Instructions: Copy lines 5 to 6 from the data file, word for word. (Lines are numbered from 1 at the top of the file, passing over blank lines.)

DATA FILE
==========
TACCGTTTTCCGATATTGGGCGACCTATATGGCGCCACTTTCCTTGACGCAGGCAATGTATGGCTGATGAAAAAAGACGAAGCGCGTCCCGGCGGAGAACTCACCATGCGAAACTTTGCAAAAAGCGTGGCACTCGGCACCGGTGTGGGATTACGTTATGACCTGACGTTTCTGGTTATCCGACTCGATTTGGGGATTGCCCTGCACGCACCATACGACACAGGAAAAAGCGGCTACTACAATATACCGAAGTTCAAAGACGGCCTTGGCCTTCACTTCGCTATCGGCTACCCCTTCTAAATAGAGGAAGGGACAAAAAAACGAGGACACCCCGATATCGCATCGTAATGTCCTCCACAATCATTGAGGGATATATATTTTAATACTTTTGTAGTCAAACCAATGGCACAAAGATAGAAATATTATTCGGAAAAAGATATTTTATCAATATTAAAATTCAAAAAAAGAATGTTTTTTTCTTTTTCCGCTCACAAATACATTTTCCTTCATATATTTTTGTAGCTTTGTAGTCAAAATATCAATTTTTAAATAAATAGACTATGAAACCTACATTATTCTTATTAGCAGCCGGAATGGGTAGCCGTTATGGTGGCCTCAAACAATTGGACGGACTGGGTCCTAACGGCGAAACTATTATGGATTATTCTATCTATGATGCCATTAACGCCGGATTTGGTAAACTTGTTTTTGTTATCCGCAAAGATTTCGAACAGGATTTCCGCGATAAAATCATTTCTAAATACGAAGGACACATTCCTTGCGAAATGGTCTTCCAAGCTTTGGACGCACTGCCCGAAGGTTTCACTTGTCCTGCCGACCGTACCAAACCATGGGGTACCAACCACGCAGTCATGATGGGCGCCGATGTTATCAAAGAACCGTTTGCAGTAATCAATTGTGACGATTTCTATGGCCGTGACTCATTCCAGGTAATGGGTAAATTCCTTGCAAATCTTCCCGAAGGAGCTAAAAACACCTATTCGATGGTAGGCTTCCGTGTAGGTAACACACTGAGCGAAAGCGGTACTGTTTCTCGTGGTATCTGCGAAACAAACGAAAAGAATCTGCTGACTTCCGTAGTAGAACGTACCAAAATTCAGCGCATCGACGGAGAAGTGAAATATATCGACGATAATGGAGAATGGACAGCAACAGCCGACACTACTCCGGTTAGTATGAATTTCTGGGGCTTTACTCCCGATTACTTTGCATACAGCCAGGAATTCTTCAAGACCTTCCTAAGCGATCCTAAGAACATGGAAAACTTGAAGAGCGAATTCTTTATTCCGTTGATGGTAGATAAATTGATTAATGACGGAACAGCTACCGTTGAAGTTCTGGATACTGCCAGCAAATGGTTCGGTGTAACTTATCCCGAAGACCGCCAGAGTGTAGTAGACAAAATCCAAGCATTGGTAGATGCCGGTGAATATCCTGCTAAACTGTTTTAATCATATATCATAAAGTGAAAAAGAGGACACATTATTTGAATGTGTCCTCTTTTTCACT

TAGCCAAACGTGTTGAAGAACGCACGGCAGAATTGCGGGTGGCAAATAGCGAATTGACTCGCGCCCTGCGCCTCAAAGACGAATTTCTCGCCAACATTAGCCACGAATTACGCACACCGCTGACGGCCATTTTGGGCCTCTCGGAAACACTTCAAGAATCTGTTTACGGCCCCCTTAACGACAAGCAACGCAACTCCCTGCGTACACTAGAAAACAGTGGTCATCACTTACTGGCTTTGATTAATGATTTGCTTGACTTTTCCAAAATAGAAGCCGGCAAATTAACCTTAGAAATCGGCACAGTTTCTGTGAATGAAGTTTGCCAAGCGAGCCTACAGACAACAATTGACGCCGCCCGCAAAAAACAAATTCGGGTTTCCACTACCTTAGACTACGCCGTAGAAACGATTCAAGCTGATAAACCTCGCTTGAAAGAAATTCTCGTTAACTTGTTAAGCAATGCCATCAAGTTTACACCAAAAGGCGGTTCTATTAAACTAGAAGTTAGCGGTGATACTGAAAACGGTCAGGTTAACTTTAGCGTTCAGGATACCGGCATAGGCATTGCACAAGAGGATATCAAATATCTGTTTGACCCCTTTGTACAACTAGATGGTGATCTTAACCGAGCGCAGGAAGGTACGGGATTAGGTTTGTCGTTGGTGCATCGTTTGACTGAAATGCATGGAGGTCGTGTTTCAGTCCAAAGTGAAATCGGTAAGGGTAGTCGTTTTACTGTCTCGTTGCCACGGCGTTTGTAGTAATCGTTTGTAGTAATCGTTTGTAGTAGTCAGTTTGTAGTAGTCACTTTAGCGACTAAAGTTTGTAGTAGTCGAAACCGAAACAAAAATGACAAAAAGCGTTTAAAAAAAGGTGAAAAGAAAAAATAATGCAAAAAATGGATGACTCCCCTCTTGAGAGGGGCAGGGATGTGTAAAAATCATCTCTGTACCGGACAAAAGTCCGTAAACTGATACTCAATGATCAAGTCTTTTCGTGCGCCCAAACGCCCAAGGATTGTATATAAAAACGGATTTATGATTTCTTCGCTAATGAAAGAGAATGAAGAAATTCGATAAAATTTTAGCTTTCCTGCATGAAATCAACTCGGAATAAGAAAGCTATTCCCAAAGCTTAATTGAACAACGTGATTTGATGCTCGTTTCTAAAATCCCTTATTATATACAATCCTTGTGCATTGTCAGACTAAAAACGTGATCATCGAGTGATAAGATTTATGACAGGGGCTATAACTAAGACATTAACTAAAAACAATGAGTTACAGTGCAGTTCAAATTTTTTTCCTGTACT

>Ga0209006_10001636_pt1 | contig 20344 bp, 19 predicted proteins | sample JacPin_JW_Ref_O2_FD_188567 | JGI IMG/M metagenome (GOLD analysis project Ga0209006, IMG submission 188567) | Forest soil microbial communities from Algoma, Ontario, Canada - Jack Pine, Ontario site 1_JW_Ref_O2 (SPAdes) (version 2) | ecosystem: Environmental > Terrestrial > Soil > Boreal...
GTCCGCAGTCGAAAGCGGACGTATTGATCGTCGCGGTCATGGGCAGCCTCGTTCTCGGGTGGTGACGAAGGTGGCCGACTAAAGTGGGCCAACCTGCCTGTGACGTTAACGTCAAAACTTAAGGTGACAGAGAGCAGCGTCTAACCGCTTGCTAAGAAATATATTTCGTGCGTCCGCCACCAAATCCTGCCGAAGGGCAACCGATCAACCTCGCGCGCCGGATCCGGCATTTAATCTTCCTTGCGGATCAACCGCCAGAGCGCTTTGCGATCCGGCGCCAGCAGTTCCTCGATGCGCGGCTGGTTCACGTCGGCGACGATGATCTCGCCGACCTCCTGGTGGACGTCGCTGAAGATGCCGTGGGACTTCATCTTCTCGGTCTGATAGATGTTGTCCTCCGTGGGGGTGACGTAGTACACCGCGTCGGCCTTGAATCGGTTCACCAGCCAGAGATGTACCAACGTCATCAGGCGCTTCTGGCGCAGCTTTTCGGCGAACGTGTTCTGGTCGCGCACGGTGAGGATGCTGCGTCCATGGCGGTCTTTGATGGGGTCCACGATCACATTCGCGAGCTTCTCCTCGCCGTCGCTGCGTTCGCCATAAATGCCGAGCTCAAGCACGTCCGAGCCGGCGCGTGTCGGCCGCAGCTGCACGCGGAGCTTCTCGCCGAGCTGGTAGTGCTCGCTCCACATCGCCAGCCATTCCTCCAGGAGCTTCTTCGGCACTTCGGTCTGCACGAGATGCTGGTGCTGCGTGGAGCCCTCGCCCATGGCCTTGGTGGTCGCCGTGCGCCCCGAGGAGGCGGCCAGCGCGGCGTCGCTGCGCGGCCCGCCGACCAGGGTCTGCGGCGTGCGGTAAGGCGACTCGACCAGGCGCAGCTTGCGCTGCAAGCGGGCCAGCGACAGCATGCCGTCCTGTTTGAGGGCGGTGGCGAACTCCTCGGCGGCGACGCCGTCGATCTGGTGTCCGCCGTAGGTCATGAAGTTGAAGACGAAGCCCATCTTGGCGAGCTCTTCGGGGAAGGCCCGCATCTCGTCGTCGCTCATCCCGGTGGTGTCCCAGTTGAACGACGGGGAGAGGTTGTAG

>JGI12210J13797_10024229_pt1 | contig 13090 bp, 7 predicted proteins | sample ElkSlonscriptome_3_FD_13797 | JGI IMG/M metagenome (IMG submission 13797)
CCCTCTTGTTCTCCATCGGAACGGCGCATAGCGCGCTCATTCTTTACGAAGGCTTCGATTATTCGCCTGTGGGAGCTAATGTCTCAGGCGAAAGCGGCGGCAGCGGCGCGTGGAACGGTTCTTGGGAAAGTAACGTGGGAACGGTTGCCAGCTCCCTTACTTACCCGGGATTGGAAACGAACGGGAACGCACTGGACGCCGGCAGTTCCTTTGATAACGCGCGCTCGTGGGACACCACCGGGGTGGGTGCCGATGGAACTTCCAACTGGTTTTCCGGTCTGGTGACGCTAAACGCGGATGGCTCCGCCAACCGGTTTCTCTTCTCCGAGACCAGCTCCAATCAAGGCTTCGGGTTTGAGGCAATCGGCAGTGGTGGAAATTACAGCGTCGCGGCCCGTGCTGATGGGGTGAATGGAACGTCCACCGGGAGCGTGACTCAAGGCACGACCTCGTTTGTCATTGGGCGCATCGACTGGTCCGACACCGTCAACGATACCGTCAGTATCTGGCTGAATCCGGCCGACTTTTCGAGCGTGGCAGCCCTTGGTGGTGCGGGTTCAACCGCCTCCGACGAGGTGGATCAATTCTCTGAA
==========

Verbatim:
>JGI12210J13797_10024229_pt1 | contig 13090 bp, 7 predicted proteins | sample ElkSlonscriptome_3_FD_13797 | JGI IMG/M metagenome (IMG submission 13797)
CCCTCTTGTTCTCCATCGGAACGGCGCATAGCGCGCTCATTCTTTACGAAGGCTTCGATTATTCGCCTGTGGGAGCTAATGTCTCAGGCGAAAGCGGCGGCAGCGGCGCGTGGAACGGTTCTTGGGAAAGTAACGTGGGAACGGTTGCCAGCTCCCTTACTTACCCGGGATTGGAAACGAACGGGAACGCACTGGACGCCGGCAGTTCCTTTGATAACGCGCGCTCGTGGGACACCACCGGGGTGGGTGCCGATGGAACTTCCAACTGGTTTTCCGGTCTGGTGACGCTAAACGCGGATGGCTCCGCCAACCGGTTTCTCTTCTCCGAGACCAGCTCCAATCAAGGCTTCGGGTTTGAGGCAATCGGCAGTGGTGGAAATTACAGCGTCGCGGCCCGTGCTGATGGGGTGAATGGAACGTCCACCGGGAGCGTGACTCAAGGCACGACCTCGTTTGTCATTGGGCGCATCGACTGGTCCGACACCGTCAACGATACCGTCAGTATCTGGCTGAATCCGGCCGACTTTTCGAGCGTGGCAGCCCTTGGTGGTGCGGGTTCAACCGCCTCCGACGAGGTGGATCAATTCTCTGAA